Tesla Motors is now fighting battles for dealership licenses on two fronts. On Tuesday, the automotive manufacturer was denied a dealership license by the Virginia Department of Motor Vehicles, echoing a similar ruling the electric car company received in Texas brought on by the state’s dealership association.

In a Tweet earlier today, company founder Elon Musk shared that although the DMV’s hearing officer was in favor of granting a license, the result wound up not being in his company’s favor.

However, in ray of sunshine through dark clouds, Musk found something to smile about: the Texas House Committee in the state legislature has voted to advance a bill that would grant Tesla the ability to sell their cars directly to consumers.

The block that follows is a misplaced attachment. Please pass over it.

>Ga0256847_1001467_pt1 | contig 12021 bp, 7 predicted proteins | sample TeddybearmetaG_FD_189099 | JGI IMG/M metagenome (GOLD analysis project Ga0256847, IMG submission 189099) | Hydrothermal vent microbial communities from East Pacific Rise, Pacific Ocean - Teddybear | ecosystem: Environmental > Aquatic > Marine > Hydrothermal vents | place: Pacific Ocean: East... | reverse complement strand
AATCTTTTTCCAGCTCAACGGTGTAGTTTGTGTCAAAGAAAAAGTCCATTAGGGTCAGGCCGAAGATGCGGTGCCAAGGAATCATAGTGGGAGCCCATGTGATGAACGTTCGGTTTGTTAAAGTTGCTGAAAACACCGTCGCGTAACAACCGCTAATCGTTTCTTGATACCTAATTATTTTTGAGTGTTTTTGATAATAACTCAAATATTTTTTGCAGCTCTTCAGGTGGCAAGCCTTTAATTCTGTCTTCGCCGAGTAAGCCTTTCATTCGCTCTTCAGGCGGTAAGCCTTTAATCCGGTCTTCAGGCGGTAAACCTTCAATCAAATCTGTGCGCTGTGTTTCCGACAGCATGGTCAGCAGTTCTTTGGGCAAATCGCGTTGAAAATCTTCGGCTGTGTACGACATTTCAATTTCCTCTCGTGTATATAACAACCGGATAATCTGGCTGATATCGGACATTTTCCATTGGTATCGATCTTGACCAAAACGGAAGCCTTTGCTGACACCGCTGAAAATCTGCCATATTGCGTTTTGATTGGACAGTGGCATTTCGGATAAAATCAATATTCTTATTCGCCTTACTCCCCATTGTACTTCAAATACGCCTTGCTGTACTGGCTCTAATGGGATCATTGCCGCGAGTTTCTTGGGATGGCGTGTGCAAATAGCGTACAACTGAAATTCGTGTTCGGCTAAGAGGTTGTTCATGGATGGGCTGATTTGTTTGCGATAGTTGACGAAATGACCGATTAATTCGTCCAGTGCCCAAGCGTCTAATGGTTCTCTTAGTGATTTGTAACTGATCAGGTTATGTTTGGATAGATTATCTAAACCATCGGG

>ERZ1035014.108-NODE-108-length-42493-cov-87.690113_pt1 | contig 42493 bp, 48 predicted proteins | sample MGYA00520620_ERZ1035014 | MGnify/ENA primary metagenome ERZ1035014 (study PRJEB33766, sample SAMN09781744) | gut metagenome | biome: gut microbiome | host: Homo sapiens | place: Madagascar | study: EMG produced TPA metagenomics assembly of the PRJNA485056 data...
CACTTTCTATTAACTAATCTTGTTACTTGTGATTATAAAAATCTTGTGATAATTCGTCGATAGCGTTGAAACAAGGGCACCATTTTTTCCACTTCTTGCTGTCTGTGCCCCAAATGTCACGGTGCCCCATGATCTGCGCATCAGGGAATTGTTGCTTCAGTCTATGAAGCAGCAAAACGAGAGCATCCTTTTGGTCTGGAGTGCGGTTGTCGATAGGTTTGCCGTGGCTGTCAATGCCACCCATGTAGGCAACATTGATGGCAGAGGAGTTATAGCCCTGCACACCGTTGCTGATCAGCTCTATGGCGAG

If approved by the Texas legislature and signed into law, the car company would be able to circumvent the existing franchise dealer system and better reach consumers who want to buy the sleek vehicles. In-state auto dealers are opposed to allowing Tesla to enter the market. It previously faced a similar battle in Massachusetts, but a judge earlier this year dismissed the suit.

But while the Texas bill is a positive sign for Tesla, it’s not entirely good news. According to the Texas Tribune, if the car company sells more than 5,000 cars per year in the state, Tesla will be subject to the existing regulations and must begin to franchise its operations. Earlier this month, Musk emailed his employees to help rally support for passage of a bill to help the company do business in the state.

Tesla’s battles come as the company announced recently that it exceeded its sales target for the first quarter of 2013. It also amended its “Q1 guidance to full profitability, both GAAP and non-GAAP”.

We’ve reached out to Teslas for comment and will update this if we hear back.

Photo credit: Bryan Mitchell/Getty Images